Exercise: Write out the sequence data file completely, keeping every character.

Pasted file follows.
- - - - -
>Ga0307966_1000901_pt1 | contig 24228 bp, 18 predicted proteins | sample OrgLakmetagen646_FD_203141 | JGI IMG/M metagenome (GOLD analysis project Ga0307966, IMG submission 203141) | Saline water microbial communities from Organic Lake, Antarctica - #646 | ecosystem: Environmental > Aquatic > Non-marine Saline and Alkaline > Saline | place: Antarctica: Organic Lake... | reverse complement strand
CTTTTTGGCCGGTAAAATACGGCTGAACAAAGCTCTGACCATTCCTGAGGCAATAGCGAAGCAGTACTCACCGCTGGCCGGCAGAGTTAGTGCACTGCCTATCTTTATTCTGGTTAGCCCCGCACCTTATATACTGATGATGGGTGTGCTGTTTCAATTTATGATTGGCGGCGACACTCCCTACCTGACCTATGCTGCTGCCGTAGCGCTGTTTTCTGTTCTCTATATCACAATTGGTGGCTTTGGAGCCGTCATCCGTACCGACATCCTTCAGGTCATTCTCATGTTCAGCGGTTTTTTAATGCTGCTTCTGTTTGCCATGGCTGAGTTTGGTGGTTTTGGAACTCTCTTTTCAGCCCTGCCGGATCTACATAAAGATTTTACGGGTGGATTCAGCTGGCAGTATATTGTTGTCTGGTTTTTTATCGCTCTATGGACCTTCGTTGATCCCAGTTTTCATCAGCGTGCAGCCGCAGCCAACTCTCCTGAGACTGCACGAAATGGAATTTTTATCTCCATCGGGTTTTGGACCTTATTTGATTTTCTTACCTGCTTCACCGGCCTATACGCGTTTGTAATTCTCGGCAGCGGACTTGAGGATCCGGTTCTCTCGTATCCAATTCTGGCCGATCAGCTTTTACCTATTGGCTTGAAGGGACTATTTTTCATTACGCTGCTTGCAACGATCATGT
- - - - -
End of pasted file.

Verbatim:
>Ga0307966_1000901_pt1 | contig 24228 bp, 18 predicted proteins | sample OrgLakmetagen646_FD_203141 | JGI IMG/M metagenome (GOLD analysis project Ga0307966, IMG submission 203141) | Saline water microbial communities from Organic Lake, Antarctica - #646 | ecosystem: Environmental > Aquatic > Non-marine Saline and Alkaline > Saline | place: Antarctica: Organic Lake... | reverse complement strand
CTTTTTGGCCGGTAAAATACGGCTGAACAAAGCTCTGACCATTCCTGAGGCAATAGCGAAGCAGTACTCACCGCTGGCCGGCAGAGTTAGTGCACTGCCTATCTTTATTCTGGTTAGCCCCGCACCTTATATACTGATGATGGGTGTGCTGTTTCAATTTATGATTGGCGGCGACACTCCCTACCTGACCTATGCTGCTGCCGTAGCGCTGTTTTCTGTTCTCTATATCACAATTGGTGGCTTTGGAGCCGTCATCCGTACCGACATCCTTCAGGTCATTCTCATGTTCAGCGGTTTTTTAATGCTGCTTCTGTTTGCCATGGCTGAGTTTGGTGGTTTTGGAACTCTCTTTTCAGCCCTGCCGGATCTACATAAAGATTTTACGGGTGGATTCAGCTGGCAGTATATTGTTGTCTGGTTTTTTATCGCTCTATGGACCTTCGTTGATCCCAGTTTTCATCAGCGTGCAGCCGCAGCCAACTCTCCTGAGACTGCACGAAATGGAATTTTTATCTCCATCGGGTTTTGGACCTTATTTGATTTTCTTACCTGCTTCACCGGCCTATACGCGTTTGTAATTCTCGGCAGCGGACTTGAGGATCCGGTTCTCTCGTATCCAATTCTGGCCGATCAGCTTTTACCTATTGGCTTGAAGGGACTATTTTTCATTACGCTGCTTGCAACGATCATGT